To better understand this situation the following observations are pertinent: For many years the decedent had been engaged in the business of a contractor—mainly in the construction of apartment houses. From 1923 to 1931 he conducted this business as a partnership with his children, who are the defendants in the original action. During this period the decedent transferred title to a great number of parcels of real estate to his children, and what title he reserved in himself he gave to his wife by will. These several pieces of property, all conveyed by separate transfers and surrounded by separate circumstances, are covered in the first cause of action. Therein the claim is made that the true title remained in decedent and that the property should therefore go into the estate. The second cause of action relates to a particular parcel alleged to be of the value of over five hundred thousand dollars. This property was conveyed in trust for the benefit of the defendants in this litigation by deed of February 28, 1928, the decedent and his wife being cotrustors. This was subsequently set aside and then reaffirmed on February 29, 1932. The decedent died in August, 1936, and the administrator commenced this action in April of the following year. The attack upon this trust is based on the allegation that it is void on its face, contradictory, vague, and uncertain. The answer of the petitioners is that all the parties interested as trustor, beneficiaries, trustees, and successor in interest to the deceased cotrustor, are satisfied with its terms and have reaffirmed it; that the trust is limited in time, clear, certain and valid in all respects. The respondents merely reply that it would take many pages to cover the subject and therefore leave their pleading unexplained and undefended.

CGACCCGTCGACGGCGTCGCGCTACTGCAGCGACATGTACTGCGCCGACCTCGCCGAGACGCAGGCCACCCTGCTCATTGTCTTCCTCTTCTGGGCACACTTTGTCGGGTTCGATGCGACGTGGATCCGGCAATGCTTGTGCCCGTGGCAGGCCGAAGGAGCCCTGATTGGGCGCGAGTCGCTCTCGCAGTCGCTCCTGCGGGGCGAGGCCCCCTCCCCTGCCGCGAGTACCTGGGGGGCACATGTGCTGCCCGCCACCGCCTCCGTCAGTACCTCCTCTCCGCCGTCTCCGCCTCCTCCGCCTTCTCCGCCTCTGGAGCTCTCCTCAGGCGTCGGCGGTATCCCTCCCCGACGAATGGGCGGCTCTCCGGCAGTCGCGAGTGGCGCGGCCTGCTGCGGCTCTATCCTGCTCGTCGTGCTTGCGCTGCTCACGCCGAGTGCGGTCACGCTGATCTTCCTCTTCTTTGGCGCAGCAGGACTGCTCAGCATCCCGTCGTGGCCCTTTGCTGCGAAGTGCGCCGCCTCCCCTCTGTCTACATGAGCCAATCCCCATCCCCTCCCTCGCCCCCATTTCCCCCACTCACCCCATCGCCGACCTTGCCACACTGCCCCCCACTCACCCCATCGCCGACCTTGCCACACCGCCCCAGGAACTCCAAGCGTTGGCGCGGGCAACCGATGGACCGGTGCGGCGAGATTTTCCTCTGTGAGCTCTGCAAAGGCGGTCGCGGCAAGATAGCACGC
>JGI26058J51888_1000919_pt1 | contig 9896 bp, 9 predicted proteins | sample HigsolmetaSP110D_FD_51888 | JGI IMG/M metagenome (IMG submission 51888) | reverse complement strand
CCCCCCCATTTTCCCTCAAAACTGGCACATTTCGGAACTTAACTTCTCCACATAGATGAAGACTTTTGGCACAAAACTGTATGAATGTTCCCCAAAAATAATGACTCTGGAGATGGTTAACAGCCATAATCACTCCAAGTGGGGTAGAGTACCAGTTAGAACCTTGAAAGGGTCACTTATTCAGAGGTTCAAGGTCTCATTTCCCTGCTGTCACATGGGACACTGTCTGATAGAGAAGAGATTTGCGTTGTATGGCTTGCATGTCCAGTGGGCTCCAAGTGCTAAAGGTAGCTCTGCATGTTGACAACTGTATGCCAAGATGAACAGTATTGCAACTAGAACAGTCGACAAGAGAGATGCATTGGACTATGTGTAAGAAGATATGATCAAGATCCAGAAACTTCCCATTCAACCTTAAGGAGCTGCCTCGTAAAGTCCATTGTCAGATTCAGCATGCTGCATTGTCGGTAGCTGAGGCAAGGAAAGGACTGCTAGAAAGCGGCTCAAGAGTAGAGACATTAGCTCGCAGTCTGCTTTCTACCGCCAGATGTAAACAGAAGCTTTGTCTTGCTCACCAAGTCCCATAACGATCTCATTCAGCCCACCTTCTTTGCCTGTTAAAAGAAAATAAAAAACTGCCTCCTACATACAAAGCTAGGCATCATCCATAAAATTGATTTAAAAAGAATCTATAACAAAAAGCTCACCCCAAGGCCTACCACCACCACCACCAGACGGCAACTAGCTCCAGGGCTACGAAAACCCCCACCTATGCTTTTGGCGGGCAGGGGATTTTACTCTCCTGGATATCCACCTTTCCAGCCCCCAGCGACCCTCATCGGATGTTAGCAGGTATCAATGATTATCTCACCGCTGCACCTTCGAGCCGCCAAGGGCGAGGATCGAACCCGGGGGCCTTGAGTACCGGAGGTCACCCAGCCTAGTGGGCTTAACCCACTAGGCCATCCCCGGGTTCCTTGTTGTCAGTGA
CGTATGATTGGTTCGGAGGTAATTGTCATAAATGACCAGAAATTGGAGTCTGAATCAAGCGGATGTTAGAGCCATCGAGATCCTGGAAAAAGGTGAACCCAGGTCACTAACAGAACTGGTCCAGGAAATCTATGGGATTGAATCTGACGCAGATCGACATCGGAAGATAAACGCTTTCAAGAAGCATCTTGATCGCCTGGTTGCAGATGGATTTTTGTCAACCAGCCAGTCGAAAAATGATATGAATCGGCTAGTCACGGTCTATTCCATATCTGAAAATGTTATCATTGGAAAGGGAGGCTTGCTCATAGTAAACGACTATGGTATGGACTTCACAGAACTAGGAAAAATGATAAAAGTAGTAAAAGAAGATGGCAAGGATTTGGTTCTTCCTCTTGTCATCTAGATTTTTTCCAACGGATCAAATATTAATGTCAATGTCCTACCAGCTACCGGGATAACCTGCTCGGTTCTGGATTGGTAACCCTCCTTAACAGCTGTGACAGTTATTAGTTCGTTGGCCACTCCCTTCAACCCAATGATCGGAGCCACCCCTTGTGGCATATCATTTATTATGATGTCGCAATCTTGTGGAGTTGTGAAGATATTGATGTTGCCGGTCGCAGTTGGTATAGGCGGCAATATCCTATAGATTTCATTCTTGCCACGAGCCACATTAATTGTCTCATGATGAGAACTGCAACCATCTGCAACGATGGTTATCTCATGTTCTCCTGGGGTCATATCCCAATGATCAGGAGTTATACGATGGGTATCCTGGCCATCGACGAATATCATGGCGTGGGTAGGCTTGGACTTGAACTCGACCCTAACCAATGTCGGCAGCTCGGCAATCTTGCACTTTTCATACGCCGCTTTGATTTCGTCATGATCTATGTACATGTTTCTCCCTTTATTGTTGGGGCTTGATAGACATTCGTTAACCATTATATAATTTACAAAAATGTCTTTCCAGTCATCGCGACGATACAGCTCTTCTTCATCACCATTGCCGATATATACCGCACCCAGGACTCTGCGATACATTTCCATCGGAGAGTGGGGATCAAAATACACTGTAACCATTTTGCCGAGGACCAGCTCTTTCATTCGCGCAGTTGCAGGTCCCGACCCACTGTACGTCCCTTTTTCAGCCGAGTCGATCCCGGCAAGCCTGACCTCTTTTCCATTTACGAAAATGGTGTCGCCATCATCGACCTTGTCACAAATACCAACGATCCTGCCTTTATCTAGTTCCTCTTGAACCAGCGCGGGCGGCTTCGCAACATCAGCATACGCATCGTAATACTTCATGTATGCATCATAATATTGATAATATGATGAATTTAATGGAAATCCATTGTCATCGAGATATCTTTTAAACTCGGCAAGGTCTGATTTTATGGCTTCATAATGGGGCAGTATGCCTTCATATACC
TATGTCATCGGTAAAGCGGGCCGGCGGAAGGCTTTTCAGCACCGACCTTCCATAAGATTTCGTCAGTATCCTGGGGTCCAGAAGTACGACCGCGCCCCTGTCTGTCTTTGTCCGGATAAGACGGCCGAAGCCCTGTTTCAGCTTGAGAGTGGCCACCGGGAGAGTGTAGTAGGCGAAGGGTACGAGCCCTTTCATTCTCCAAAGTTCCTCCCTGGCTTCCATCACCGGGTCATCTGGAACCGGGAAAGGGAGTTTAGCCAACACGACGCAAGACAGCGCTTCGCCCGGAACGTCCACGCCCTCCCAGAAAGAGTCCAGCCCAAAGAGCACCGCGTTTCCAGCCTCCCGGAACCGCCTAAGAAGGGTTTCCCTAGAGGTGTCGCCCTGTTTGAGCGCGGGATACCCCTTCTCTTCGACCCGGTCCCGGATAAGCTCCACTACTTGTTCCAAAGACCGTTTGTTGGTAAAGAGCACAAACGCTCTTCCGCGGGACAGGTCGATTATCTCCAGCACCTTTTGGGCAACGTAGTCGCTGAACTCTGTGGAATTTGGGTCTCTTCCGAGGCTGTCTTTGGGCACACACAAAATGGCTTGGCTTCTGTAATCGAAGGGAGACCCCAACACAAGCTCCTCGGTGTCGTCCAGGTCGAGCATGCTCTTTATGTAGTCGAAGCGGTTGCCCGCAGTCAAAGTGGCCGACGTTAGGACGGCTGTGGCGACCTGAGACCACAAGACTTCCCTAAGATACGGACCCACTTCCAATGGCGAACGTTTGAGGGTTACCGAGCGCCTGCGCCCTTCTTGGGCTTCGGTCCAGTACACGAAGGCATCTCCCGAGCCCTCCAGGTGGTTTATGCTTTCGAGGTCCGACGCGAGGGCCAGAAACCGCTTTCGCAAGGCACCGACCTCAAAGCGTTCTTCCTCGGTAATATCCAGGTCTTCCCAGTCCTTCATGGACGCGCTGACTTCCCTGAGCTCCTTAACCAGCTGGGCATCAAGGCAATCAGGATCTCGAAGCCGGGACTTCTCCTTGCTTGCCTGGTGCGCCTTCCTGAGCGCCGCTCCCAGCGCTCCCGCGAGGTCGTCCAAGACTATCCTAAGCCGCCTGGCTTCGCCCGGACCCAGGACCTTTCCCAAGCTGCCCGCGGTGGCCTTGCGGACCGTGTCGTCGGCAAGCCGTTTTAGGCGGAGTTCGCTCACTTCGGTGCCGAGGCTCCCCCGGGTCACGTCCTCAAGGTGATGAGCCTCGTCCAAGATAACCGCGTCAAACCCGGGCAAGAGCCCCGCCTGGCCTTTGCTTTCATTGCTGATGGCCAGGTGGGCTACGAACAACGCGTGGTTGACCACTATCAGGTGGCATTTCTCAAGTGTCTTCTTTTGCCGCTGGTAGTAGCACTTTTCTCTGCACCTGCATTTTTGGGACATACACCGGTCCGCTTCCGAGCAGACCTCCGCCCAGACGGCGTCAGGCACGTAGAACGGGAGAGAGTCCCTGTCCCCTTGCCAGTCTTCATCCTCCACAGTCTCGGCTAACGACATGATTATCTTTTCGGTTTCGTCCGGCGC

Upon this state of the record the petitioners contend that the litigation is frivolous, obnoxious, and prosecuted in bad faith. That it can serve no possible benefit to the estate or to those interested in it is obvious. If any valid claims exist against the estate, the administrator had failed to allege it. If the assets in his hands are insufficient to meet such claims and legitimate expenses of administration, he has failed to allege that. If it is the purpose of the litigation to secure additional funds solely to meet the expenses of administration, and this is the only ground which can be urged now in view of the pleadings, the answer is that section 581 of the Probate Code does not countenance the building up of litigation against an estate for the sole purpose of providing a basis for charges of administration.

As for the need for some extraordinary relief, the petition alleges and respondents admit that the litigation includes parcels of land situated in four separate counties, the transfers of which have been made over a period of thirty years, and that the trial would involve enormous expense in time, labor, and money. It is also admitted that this litigation has hindered and delayed petitioners in all transactions relating to the management of the property, that notices of lis pendens have been filed in this action against the several parcels, some of which are covered by mortgages or deeds of trust which are threatened to be foreclosed against these petitioners, and that as to one parcel, the delay caused by this action has prevented refinancing and is costing them a loss of over three hundred dollars a month in interest charges. They have shown ample grounds for some remedy, and the only real response that the respondents have made is that they should be assured their fees. The rights to fees are matters, however, which must be settled in the probate court and are not matters for this litigation.

Let a peremptory writ of mandate issue directing a dismissal of the litigation.

NOURSE, Presiding Justice.

We concur: STURTEVANT, J.; SPENCE, J.